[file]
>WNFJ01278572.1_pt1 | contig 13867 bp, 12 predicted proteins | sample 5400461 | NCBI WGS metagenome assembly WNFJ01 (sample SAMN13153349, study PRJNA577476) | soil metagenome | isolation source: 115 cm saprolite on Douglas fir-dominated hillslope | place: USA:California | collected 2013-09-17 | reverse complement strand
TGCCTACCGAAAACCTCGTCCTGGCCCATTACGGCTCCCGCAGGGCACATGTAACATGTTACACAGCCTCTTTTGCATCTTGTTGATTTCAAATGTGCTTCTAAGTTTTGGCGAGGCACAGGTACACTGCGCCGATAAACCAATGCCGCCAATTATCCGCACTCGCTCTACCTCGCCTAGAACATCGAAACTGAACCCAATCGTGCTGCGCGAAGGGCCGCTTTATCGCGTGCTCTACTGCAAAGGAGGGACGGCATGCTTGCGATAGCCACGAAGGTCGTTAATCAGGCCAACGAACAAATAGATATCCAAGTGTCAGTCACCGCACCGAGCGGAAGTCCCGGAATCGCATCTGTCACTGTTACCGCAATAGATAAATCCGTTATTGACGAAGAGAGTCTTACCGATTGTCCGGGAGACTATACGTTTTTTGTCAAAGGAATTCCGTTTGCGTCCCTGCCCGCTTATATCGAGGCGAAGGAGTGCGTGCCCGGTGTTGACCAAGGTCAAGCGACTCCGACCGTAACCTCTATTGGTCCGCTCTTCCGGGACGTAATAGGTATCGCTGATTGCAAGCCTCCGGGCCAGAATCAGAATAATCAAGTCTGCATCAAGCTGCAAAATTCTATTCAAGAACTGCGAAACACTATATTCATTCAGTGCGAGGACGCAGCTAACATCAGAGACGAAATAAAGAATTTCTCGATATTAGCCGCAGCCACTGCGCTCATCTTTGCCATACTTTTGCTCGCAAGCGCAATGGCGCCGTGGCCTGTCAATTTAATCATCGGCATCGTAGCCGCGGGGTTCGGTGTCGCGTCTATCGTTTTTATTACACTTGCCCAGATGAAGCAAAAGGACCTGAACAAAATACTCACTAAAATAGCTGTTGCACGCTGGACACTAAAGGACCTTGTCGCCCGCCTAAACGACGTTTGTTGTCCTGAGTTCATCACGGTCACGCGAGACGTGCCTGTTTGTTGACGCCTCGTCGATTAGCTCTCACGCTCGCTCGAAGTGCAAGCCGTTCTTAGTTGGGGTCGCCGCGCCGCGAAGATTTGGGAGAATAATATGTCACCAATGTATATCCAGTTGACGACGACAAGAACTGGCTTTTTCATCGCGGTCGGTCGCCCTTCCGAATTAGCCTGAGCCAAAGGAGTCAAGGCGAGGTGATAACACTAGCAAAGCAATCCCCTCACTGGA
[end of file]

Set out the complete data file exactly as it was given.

>WNFJ01278572.1_pt1 | contig 13867 bp, 12 predicted proteins | sample 5400461 | NCBI WGS metagenome assembly WNFJ01 (sample SAMN13153349, study PRJNA577476) | soil metagenome | isolation source: 115 cm saprolite on Douglas fir-dominated hillslope | place: USA:California | collected 2013-09-17 | reverse complement strand
TGCCTACCGAAAACCTCGTCCTGGCCCATTACGGCTCCCGCAGGGCACATGTAACATGTTACACAGCCTCTTTTGCATCTTGTTGATTTCAAATGTGCTTCTAAGTTTTGGCGAGGCACAGGTACACTGCGCCGATAAACCAATGCCGCCAATTATCCGCACTCGCTCTACCTCGCCTAGAACATCGAAACTGAACCCAATCGTGCTGCGCGAAGGGCCGCTTTATCGCGTGCTCTACTGCAAAGGAGGGACGGCATGCTTGCGATAGCCACGAAGGTCGTTAATCAGGCCAACGAACAAATAGATATCCAAGTGTCAGTCACCGCACCGAGCGGAAGTCCCGGAATCGCATCTGTCACTGTTACCGCAATAGATAAATCCGTTATTGACGAAGAGAGTCTTACCGATTGTCCGGGAGACTATACGTTTTTTGTCAAAGGAATTCCGTTTGCGTCCCTGCCCGCTTATATCGAGGCGAAGGAGTGCGTGCCCGGTGTTGACCAAGGTCAAGCGACTCCGACCGTAACCTCTATTGGTCCGCTCTTCCGGGACGTAATAGGTATCGCTGATTGCAAGCCTCCGGGCCAGAATCAGAATAATCAAGTCTGCATCAAGCTGCAAAATTCTATTCAAGAACTGCGAAACACTATATTCATTCAGTGCGAGGACGCAGCTAACATCAGAGACGAAATAAAGAATTTCTCGATATTAGCCGCAGCCACTGCGCTCATCTTTGCCATACTTTTGCTCGCAAGCGCAATGGCGCCGTGGCCTGTCAATTTAATCATCGGCATCGTAGCCGCGGGGTTCGGTGTCGCGTCTATCGTTTTTATTACACTTGCCCAGATGAAGCAAAAGGACCTGAACAAAATACTCACTAAAATAGCTGTTGCACGCTGGACACTAAAGGACCTTGTCGCCCGCCTAAACGACGTTTGTTGTCCTGAGTTCATCACGGTCACGCGAGACGTGCCTGTTTGTTGACGCCTCGTCGATTAGCTCTCACGCTCGCTCGAAGTGCAAGCCGTTCTTAGTTGGGGTCGCCGCGCCGCGAAGATTTGGGAGAATAATATGTCACCAATGTATATCCAGTTGACGACGACAAGAACTGGCTTTTTCATCGCGGTCGGTCGCCCTTCCGAATTAGCCTGAGCCAAAGGAGTCAAGGCGAGGTGATAACACTAGCAAAGCAATCCCCTCACTGGA